WASHINGTON: The FCC effectively freed Dish Network from a distant-signal injunction. The satellite TV provider can now carry out-of-market TV signals to subscribers who cannot receive in-market broadcast stations. The carrier was enjoined from doing so in a 2006 court fight with CBS. The Satellite Television Extension and Localism Act passed in May allowed Dish to resume distant-signal provision on the condition it carried local TV stations in all 210 designated market areas.
Dish was granted a temporary waiver of the injunction when the law was passed, and added local signals in 29 markets it didn’t yet thus served. The waiver can be extended indefinitely now that the FCC has certified Dish as a qualified carrier of distant signals.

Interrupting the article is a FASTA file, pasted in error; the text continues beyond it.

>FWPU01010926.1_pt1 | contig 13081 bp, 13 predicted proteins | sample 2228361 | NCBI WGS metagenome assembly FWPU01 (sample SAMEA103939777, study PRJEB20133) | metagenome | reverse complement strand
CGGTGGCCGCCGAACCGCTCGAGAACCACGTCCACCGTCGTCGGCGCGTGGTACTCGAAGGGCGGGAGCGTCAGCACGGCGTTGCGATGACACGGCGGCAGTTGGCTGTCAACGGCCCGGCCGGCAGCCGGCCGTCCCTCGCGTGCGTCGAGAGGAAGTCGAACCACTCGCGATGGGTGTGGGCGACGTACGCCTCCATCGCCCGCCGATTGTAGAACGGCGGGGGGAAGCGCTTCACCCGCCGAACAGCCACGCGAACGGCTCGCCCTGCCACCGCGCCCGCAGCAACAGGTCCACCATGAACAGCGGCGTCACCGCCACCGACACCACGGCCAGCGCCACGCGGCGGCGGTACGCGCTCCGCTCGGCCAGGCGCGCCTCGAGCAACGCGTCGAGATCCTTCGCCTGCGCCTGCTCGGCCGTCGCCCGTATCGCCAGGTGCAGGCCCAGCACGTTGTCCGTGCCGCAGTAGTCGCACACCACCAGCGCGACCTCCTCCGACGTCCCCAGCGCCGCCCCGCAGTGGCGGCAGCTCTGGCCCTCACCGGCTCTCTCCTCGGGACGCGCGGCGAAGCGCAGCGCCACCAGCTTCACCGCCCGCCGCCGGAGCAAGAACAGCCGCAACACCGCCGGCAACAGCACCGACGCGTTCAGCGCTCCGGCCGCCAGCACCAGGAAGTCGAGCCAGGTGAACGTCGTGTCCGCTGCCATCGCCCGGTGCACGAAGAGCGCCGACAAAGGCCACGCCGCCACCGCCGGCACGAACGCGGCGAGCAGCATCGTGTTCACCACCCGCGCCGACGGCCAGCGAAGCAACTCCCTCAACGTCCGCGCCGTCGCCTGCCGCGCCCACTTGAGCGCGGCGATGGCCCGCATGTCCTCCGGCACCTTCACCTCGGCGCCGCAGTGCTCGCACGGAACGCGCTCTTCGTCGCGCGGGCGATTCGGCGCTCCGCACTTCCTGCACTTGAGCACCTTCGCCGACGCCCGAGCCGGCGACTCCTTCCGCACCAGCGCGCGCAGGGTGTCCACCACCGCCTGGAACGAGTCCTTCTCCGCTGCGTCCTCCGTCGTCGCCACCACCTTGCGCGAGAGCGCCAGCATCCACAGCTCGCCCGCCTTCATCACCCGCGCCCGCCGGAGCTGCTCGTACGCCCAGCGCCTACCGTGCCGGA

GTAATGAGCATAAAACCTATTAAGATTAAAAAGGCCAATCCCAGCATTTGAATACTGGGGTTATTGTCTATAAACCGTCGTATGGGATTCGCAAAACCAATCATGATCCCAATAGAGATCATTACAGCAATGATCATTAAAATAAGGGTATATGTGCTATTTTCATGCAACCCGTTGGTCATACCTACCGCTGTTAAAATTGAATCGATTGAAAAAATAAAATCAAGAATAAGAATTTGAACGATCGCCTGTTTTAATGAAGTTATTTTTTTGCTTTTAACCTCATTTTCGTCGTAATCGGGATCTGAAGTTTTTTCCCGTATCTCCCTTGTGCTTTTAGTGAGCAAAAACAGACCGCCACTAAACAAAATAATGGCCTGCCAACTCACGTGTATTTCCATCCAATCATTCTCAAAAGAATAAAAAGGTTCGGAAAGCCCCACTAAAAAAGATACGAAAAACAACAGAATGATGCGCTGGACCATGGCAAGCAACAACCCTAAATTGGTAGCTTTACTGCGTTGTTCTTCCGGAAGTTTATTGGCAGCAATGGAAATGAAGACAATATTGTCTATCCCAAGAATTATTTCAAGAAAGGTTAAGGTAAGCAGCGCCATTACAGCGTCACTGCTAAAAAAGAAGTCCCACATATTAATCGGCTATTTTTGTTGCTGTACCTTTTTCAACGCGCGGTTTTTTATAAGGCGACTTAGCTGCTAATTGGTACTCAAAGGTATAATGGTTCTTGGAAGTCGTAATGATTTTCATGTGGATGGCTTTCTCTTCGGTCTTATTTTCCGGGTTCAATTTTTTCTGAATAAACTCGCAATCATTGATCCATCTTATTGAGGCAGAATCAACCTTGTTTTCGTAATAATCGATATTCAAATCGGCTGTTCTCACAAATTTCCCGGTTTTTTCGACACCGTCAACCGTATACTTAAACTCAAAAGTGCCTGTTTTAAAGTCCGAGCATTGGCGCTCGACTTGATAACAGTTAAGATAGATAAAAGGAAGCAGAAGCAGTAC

Only one TV station objected to Dish’s certification, according to the FCC. WMDT-TV in Salisbury, Md., elected retransmission consent for its current carriage cycle with Dish, but had yet to reach an agreement with the carrier during the certification period. The FCC said Dish was “neither required nor permitted to carry local commercial stations that have elected retransmission consent unless they grant their consent to be carried. WMDT chose not to elect mandatory carriage, which would have assured it of immediate carriage in this market.”
The commission accepted sworn affidavits that Dish was providing local signals in all 210 U.S. markets, and certified Dish Sept. 1.
-- Deborah D. McAdams
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